Permission granted! But not the kind you think.

Permission conjures up the image of asking a publisher to use a table or a photo from their publication in your next journal article. This post is not about those types of permission, but rather about the permission you give yourself.

We have all read too many articles (including mine) about how things have changed over the past year. Time challenges. Financial challenges. Changing and increasing demands in the classroom. Emotional rollercoasters. Pressure. The ground under us appears to be constantly shifting.

You need to take this all into account and be good with giving yourself permission.

Most useful textbook and academic posts of the week: February 7, 2020

We all create expectations for ourselves. We define writing projects we want to complete, areas in which we want to grow personally or professionally, and goals for measuring our success or quantifying our accomplishments. However there are times when facing those expectations, the expectations of others can take us off course.

In this week’s collection of articles from around the web, we explore the “bestest of plans”, how to find time for the things that matter to us amidst other commitments, and how to adjust to changes in our environment. Further, we explore the value of community for support of our research efforts, disseminating research, and collaborative writing efforts. Finally, find articles related to using your network when searching for jobs, strategically approaching the campus job visit, and a proposal for restructuring the APC to promote fairer cost allocation in scholarly communication.

Whatever your personal and professional expectations, define them, pursue them, and be true to yourself along the way. As Franz Kafka once said, “Don’t bend; don’t water it down; don’t try to make it logical; don’t edit your own soul according to the fashion. Rather, follow your most intense obsessions mercilessly.” Happy writing!

Developing healthy collaborative relationships: Why and how

Collaborative writing relationships can be advantageous to all involved when designed for success, but without self-awareness and clear communication, these relationships can set projects on a path of failure. In academia, opportunities exist for both student-to-student collaboration as well as collaboration between students and professors.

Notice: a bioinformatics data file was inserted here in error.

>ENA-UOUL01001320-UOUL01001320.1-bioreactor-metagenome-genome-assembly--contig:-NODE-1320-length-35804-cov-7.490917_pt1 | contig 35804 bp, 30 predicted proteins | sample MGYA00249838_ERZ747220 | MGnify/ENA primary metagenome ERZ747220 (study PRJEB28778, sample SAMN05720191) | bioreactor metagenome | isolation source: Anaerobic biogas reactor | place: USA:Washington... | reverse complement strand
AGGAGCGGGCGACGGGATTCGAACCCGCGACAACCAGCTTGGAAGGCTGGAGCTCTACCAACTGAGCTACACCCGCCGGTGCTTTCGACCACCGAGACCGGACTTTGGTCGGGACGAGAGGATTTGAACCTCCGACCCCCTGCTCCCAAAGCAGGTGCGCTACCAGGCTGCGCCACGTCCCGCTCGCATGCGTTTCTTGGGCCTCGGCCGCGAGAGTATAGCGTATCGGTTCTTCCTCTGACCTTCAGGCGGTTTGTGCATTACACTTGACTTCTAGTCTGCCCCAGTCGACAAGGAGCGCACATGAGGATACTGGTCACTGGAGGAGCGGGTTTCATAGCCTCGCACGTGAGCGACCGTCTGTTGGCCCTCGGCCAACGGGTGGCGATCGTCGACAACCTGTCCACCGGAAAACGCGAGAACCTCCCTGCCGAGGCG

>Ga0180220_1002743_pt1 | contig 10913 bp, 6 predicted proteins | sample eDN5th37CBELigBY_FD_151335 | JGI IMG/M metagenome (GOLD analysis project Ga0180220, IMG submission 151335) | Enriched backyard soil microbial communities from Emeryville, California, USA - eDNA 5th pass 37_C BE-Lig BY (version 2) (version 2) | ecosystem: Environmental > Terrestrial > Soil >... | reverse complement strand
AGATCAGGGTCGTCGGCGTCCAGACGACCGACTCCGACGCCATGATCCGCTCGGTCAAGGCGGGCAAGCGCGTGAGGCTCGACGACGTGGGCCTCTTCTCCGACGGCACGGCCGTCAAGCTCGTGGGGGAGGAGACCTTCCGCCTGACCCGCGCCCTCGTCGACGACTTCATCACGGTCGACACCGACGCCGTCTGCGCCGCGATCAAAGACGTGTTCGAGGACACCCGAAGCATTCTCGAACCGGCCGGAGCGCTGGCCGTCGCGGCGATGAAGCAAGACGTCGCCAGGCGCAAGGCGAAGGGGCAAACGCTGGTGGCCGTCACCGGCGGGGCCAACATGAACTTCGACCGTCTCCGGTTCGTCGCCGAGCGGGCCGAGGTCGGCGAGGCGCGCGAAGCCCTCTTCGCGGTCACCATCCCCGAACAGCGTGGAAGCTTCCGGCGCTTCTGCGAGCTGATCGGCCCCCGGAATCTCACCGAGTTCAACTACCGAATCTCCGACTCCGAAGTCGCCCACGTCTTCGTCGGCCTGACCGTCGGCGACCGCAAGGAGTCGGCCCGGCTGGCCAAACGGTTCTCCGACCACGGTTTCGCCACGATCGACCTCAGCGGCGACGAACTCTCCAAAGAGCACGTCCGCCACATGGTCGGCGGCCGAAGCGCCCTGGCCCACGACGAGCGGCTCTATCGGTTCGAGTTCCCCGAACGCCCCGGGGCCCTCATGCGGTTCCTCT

During their 2019 Textbook & Academic Authoring Conference session, Laura Jacobi, Justin Rudnick, Alyssa Harter, and Cristy Dougherty shared some strategies for successful professor-student collaborations.

Most useful textbook and academic posts of the week: November 29, 2019

As we come to the end of Academic Writing Month (AcWriMo) 2019, many of our TAA members and community have found themselves committing to 30 days of intentional habit building to improve their writing practice. As Ralph Keyes noted, “Serious writers write, inspired or not. Over time they discover that routine is a better friend than inspiration.” Our collection of articles from around the web this week addresses some of the other things that affect authors beyond the simple habit of writing.

We start with a Q&A from this month’s SAGE MethodSpace webinar on collaborative writing and some insight on where it is (and where it is not) acceptable to ask for help on your writing projects. We continue with some PhD-related topics about the experience of a PhD program, ethics and the literature review, and planning for the post-PhD job search. We then explore the use of meta-text and graphic presentations to enhance research impact. Finally, we close with the current and future prospects of open access and the open access movement.

As you close out the month of November, and your AcWriMo writing commitments, hold on to the routines that you have developed along the way to maintain a successful writing practice year round. Happy writing!

Most useful textbook and academic posts of the week: September 20, 2019

This week’s collection of articles from around the web is laden with questions. How do I approach an inter-disciplinary thesis? I’ve passed my comps – now what? How do I plan my first draft and get the right stuff in the right order? What are the ethical issues of working with literature? How can I be a good peer reviewer? How do we support research engagement? How can I deal with the growing complexities of international collaboration? And the theme across Peer Review Week 2019, how many ways can you define quality in peer review?

Ernest Hemingway once said, “We are all apprentices in a craft where no one ever becomes a master.” As we come to the close of Peer Review Week 2019 it is fitting to remember that our peers are apprentices as well in this craft. None of us have all of the answers to the questions above or the countless others that face us as academic writers. We learn from each other and grow stronger in our writing and disciplines as a result. This week, embrace your apprenticeship status and Happy Writing!